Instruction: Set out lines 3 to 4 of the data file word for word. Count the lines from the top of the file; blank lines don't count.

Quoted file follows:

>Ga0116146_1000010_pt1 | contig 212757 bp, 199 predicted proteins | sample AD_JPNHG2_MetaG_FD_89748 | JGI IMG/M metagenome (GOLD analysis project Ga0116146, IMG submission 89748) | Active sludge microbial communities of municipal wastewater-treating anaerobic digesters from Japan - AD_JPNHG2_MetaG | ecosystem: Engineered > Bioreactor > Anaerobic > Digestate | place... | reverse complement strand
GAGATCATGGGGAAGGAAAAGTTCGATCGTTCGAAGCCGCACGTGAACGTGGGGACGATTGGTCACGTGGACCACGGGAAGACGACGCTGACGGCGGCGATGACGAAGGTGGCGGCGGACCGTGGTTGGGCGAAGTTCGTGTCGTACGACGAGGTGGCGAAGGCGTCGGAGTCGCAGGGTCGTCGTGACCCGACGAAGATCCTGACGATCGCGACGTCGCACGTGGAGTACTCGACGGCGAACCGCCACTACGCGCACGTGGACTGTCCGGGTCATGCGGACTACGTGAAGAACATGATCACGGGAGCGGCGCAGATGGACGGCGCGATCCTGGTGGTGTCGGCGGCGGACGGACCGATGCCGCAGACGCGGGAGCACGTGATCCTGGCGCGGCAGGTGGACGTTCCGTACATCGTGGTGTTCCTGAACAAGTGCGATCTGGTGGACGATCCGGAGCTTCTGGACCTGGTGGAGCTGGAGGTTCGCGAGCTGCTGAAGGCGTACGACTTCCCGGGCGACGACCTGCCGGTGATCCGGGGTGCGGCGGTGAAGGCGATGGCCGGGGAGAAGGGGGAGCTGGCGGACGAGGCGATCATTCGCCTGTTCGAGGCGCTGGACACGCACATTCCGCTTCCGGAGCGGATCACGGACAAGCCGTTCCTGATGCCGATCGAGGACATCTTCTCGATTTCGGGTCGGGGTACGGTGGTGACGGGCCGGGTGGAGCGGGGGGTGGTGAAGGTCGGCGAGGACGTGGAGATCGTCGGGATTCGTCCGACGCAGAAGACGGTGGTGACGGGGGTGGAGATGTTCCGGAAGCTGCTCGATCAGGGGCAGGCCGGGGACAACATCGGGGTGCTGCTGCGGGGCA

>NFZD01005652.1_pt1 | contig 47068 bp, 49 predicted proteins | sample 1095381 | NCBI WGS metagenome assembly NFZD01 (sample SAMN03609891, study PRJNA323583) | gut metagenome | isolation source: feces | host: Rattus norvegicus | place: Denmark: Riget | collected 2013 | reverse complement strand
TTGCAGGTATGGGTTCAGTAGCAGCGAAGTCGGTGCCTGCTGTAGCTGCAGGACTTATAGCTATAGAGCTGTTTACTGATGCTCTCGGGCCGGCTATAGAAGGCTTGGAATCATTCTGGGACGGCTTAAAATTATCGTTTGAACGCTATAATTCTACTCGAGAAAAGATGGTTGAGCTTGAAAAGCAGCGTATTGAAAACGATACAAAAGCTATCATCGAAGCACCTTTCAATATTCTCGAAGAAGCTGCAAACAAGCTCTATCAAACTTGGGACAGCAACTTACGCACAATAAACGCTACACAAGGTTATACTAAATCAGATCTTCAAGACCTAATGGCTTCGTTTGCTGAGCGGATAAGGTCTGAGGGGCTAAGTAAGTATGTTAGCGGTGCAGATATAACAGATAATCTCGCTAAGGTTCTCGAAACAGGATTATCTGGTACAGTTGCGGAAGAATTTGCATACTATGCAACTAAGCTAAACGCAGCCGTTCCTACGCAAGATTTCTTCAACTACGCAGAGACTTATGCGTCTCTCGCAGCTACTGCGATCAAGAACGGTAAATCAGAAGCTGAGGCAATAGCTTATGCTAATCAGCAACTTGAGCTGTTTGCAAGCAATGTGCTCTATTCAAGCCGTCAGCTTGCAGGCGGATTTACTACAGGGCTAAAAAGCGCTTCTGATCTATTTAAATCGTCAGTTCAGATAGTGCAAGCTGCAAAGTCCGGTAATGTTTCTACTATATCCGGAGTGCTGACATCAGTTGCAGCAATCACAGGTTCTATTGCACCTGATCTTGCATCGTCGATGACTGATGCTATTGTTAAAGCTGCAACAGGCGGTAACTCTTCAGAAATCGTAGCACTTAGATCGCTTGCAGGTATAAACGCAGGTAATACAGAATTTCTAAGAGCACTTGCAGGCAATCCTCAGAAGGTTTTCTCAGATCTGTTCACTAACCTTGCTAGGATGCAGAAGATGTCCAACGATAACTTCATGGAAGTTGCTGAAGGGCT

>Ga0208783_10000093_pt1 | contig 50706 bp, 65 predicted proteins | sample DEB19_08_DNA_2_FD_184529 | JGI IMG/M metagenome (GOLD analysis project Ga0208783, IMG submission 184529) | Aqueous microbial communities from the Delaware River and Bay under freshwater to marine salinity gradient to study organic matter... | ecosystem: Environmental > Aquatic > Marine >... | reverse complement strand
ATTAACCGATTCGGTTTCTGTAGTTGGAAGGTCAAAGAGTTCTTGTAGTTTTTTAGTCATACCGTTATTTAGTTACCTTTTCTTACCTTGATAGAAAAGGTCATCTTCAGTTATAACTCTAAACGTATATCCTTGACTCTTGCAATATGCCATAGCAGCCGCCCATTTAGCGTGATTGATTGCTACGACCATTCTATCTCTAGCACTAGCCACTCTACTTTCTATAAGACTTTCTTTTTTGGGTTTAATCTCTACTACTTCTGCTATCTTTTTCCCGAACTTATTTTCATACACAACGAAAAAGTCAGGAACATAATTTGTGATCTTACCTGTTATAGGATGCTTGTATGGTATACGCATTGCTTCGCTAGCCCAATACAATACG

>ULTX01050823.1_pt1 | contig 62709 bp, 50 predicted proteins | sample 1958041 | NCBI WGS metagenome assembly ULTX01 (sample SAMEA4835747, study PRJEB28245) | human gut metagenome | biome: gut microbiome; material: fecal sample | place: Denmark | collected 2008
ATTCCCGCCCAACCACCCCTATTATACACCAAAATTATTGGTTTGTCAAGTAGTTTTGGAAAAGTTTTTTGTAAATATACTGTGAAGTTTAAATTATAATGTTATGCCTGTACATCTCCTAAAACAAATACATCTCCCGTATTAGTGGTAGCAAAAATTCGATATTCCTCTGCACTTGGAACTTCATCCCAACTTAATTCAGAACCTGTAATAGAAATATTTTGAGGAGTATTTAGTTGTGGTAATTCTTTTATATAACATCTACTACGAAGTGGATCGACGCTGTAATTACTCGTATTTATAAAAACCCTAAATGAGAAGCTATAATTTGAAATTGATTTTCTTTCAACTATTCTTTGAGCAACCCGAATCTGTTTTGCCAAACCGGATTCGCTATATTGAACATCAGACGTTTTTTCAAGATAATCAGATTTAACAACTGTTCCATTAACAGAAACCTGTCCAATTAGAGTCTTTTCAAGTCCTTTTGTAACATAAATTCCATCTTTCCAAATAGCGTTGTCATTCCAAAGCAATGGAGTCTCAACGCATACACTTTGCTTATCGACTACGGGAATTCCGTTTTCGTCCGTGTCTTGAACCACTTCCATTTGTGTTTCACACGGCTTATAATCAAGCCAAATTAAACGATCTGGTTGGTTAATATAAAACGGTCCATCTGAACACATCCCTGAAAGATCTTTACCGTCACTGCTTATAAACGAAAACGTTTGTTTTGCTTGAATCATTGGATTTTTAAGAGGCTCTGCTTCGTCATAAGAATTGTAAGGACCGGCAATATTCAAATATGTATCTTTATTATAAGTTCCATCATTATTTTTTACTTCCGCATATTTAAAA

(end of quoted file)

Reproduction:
>NFZD01005652.1_pt1 | contig 47068 bp, 49 predicted proteins | sample 1095381 | NCBI WGS metagenome assembly NFZD01 (sample SAMN03609891, study PRJNA323583) | gut metagenome | isolation source: feces | host: Rattus norvegicus | place: Denmark: Riget | collected 2013 | reverse complement strand
TTGCAGGTATGGGTTCAGTAGCAGCGAAGTCGGTGCCTGCTGTAGCTGCAGGACTTATAGCTATAGAGCTGTTTACTGATGCTCTCGGGCCGGCTATAGAAGGCTTGGAATCATTCTGGGACGGCTTAAAATTATCGTTTGAACGCTATAATTCTACTCGAGAAAAGATGGTTGAGCTTGAAAAGCAGCGTATTGAAAACGATACAAAAGCTATCATCGAAGCACCTTTCAATATTCTCGAAGAAGCTGCAAACAAGCTCTATCAAACTTGGGACAGCAACTTACGCACAATAAACGCTACACAAGGTTATACTAAATCAGATCTTCAAGACCTAATGGCTTCGTTTGCTGAGCGGATAAGGTCTGAGGGGCTAAGTAAGTATGTTAGCGGTGCAGATATAACAGATAATCTCGCTAAGGTTCTCGAAACAGGATTATCTGGTACAGTTGCGGAAGAATTTGCATACTATGCAACTAAGCTAAACGCAGCCGTTCCTACGCAAGATTTCTTCAACTACGCAGAGACTTATGCGTCTCTCGCAGCTACTGCGATCAAGAACGGTAAATCAGAAGCTGAGGCAATAGCTTATGCTAATCAGCAACTTGAGCTGTTTGCAAGCAATGTGCTCTATTCAAGCCGTCAGCTTGCAGGCGGATTTACTACAGGGCTAAAAAGCGCTTCTGATCTATTTAAATCGTCAGTTCAGATAGTGCAAGCTGCAAAGTCCGGTAATGTTTCTACTATATCCGGAGTGCTGACATCAGTTGCAGCAATCACAGGTTCTATTGCACCTGATCTTGCATCGTCGATGACTGATGCTATTGTTAAAGCTGCAACAGGCGGTAACTCTTCAGAAATCGTAGCACTTAGATCGCTTGCAGGTATAAACGCAGGTAATACAGAATTTCTAAGAGCACTTGCAGGCAATCCTCAGAAGGTTTTCTCAGATCTGTTCACTAACCTTGCTAGGATGCAGAAGATGTCCAACGATAACTTCATGGAAGTTGCTGAAGGGCT